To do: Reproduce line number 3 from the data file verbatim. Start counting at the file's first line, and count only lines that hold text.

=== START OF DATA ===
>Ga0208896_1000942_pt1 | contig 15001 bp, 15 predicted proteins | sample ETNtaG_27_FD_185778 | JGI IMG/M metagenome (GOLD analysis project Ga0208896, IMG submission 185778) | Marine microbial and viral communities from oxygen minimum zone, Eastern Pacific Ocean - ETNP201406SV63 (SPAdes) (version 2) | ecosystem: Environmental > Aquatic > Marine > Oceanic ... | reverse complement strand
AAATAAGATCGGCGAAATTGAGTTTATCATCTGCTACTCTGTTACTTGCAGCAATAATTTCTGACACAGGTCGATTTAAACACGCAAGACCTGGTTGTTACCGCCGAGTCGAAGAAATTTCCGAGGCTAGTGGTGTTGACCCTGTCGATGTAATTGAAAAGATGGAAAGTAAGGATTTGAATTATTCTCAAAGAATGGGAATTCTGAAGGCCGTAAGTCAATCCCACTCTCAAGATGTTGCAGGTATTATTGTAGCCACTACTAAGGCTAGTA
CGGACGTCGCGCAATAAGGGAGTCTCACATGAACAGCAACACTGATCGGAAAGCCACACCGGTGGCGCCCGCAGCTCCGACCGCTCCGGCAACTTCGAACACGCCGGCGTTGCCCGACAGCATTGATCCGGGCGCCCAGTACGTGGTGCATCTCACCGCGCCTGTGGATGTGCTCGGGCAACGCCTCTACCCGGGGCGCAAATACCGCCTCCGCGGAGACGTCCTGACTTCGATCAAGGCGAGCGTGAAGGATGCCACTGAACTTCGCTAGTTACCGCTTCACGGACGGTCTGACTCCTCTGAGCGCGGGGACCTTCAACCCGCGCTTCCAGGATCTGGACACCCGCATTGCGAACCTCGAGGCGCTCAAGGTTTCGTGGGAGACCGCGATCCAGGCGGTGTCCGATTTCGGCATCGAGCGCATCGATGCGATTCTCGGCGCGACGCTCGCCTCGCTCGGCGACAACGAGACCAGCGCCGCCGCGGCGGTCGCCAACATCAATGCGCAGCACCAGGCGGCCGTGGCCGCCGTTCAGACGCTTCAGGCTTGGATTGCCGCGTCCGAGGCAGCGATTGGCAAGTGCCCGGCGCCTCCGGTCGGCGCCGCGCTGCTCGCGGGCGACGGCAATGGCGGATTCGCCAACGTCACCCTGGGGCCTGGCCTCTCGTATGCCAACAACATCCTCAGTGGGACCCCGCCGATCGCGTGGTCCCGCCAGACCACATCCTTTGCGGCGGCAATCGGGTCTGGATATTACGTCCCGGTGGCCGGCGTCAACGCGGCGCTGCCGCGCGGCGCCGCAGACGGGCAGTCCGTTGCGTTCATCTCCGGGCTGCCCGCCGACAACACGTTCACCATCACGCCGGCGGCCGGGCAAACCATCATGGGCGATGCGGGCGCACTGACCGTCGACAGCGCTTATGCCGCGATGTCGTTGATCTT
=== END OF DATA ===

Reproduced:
CGGACGTCGCGCAATAAGGGAGTCTCACATGAACAGCAACACTGATCGGAAAGCCACACCGGTGGCGCCCGCAGCTCCGACCGCTCCGGCAACTTCGAACACGCCGGCGTTGCCCGACAGCATTGATCCGGGCGCCCAGTACGTGGTGCATCTCACCGCGCCTGTGGATGTGCTCGGGCAACGCCTCTACCCGGGGCGCAAATACCGCCTCCGCGGAGACGTCCTGACTTCGATCAAGGCGAGCGTGAAGGATGCCACTGAACTTCGCTAGTTACCGCTTCACGGACGGTCTGACTCCTCTGAGCGCGGGGACCTTCAACCCGCGCTTCCAGGATCTGGACACCCGCATTGCGAACCTCGAGGCGCTCAAGGTTTCGTGGGAGACCGCGATCCAGGCGGTGTCCGATTTCGGCATCGAGCGCATCGATGCGATTCTCGGCGCGACGCTCGCCTCGCTCGGCGACAACGAGACCAGCGCCGCCGCGGCGGTCGCCAACATCAATGCGCAGCACCAGGCGGCCGTGGCCGCCGTTCAGACGCTTCAGGCTTGGATTGCCGCGTCCGAGGCAGCGATTGGCAAGTGCCCGGCGCCTCCGGTCGGCGCCGCGCTGCTCGCGGGCGACGGCAATGGCGGATTCGCCAACGTCACCCTGGGGCCTGGCCTCTCGTATGCCAACAACATCCTCAGTGGGACCCCGCCGATCGCGTGGTCCCGCCAGACCACATCCTTTGCGGCGGCAATCGGGTCTGGATATTACGTCCCGGTGGCCGGCGTCAACGCGGCGCTGCCGCGCGGCGCCGCAGACGGGCAGTCCGTTGCGTTCATCTCCGGGCTGCCCGCCGACAACACGTTCACCATCACGCCGGCGGCCGGGCAAACCATCATGGGCGATGCGGGCGCACTGACCGTCGACAGCGCTTATGCCGCGATGTCGTTGATCTT